Price of Football: Boycott expensive clubs, says MP


Football fans should boycott League clubs for at least one match in protest at high ticket prices, says an MP.

Liberal Democrat president Tim Farron tabled a motion in the House of Commons following BBC Sport's 2012 Price Of Football survey.

"I'd like to see people switch their allegiance to non-league clubs for at least one weekend," he told BBC Sport.

The price of the cheapest average adult ticket in English football has risen by 11.7% over the last 12 months.

Lifelong Blackburn Rovers supporter Farron said many football fans find prices "unaffordably high".

In the wake of the BBC's survey, the Football Supporters' Federation warned that clubs were risking alienating supporters unless they lowered ticket prices.

Malcolm Clarke, chairman of the federation - which represents about 250,000 fans in England and Wales - said a national boycott could be difficult to organise.

"The BBC's excellent survey illustrated how the high price of watching football abuses the loyalty of spectators," he said.

"We would be happy to discuss Mr Farron's idea of a national boycott although it's unclear how feasible that would be.

"Meanwhile, we would strongly urge those supporters who can't or won't pay over-the-top prices to consider the idea of watching non-league football."

For the second time this year, a Non-League Day was held earlier this month, during a weekend of international features.

Its aim was to attract people to smaller clubs when no Premier League and Championship fixtures were scheduled.

Farron said: "I would like to see a day of action where people punish their League club by going to watch a non-league club.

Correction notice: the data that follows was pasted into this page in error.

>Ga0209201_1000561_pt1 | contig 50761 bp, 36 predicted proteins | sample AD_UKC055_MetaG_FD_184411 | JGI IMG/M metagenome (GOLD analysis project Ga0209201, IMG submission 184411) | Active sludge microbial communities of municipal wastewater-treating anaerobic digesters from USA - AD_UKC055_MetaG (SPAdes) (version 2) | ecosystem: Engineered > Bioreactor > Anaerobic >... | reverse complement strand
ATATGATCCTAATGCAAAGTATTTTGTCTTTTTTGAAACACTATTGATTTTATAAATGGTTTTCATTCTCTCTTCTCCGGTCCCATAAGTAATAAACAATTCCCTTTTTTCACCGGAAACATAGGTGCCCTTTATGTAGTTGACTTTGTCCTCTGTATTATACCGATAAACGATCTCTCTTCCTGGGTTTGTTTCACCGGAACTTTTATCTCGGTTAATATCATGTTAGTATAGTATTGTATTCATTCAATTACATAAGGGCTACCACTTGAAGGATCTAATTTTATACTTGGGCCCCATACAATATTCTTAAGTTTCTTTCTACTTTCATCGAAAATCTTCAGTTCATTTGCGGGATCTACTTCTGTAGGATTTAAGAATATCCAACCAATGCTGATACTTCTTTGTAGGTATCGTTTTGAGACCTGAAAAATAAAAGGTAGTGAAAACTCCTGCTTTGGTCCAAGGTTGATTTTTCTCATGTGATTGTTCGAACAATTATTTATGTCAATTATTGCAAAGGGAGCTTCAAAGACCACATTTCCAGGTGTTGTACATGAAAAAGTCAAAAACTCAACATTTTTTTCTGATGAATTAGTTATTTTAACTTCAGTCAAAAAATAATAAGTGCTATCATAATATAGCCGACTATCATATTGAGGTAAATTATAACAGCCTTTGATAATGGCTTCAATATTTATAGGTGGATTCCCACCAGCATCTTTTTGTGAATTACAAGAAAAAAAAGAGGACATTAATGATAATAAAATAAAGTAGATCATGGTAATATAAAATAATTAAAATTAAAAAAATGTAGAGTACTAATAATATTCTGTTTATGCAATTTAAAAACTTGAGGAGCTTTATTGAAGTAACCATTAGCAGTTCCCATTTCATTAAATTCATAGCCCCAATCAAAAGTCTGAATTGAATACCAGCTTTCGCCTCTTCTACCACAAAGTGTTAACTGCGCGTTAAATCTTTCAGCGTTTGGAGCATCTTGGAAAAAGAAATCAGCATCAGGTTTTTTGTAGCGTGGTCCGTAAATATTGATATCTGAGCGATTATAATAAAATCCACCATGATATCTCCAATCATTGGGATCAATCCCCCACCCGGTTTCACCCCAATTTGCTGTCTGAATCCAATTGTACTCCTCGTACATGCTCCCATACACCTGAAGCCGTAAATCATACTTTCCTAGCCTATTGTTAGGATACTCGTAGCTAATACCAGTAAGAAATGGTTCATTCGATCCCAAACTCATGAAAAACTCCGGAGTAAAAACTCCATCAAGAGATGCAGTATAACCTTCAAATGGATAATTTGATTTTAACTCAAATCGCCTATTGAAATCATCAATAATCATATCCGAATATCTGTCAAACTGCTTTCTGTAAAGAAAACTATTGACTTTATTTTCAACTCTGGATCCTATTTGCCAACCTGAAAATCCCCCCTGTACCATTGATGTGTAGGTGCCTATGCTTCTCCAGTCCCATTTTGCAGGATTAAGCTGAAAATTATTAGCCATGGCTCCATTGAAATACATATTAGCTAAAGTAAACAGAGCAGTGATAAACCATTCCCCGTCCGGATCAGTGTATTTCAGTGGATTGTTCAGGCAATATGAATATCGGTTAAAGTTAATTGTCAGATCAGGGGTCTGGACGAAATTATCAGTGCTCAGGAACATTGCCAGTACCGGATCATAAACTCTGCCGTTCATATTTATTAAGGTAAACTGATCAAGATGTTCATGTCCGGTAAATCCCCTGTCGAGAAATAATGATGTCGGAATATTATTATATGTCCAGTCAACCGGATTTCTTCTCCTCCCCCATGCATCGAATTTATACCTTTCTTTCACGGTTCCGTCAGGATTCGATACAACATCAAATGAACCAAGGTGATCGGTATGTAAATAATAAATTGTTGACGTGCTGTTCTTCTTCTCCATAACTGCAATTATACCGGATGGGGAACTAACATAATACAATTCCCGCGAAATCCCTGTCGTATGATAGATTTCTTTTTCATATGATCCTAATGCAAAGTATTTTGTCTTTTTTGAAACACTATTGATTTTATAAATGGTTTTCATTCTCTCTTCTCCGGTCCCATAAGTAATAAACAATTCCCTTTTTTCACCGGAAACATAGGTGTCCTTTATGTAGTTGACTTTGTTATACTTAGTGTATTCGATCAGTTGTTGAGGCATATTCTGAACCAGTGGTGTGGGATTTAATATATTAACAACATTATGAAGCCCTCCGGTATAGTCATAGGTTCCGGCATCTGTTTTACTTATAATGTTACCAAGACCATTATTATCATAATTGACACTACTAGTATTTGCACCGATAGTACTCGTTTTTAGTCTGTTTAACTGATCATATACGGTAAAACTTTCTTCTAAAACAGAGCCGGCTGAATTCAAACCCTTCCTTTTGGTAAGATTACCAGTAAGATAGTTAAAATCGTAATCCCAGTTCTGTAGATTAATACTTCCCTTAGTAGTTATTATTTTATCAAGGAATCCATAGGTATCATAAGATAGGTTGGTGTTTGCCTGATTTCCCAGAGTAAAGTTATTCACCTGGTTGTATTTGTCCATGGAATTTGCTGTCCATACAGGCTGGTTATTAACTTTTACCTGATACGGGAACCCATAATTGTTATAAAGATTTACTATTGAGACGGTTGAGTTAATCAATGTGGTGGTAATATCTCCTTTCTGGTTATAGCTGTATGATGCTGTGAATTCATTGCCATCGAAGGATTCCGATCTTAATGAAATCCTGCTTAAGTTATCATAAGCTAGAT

"I'm not asking people to dump their club. I think fans should write a letter to their chairman, telling them why they are going to watch the other club."

A Premier League spokesman declined to comment on Farron's suggestion.

The MP, who represents Westmorland and Lonsdale in Cumbria, cites Chelsea and West Ham as examples of high pricing, where the cheapest matchday tickets cost £41 and £36 respectively.

He believes supporting non-league teams, such as Kendal Town and Barrow, would "boost community football whilst also bringing collective consumer pressure on the top teams to reduce their prices".

Farron's Early Day Motion is unlikely to be debated by MPs but is instead designed to attract attention to the issue.

His motion reads: "That this House recognises BBC Sport's Price of Football survey 2012; commends the research into the various costs of going to see football at each club across the English, Scottish and Women's leagues; notes that the average cost of the cheapest adult ticket in the top four divisions of English football has risen by 11.7% in the last 12 months, which is more than five times inflation.

"Further notes that the cheapest matchday ticket at Chelsea FC costs £41 and at West Ham FC costs £36 which is unaffordably high for many fans; and calls on honourable members to encourage people to go and see local non-League teams like Kendal Town or Barrow in the South Lakes, where ticket prices are 60-80% cheaper; and believes that switching to support non-League clubs will boost community football whilst also bringing collective consumer pressure on the top teams to reduce their prices."


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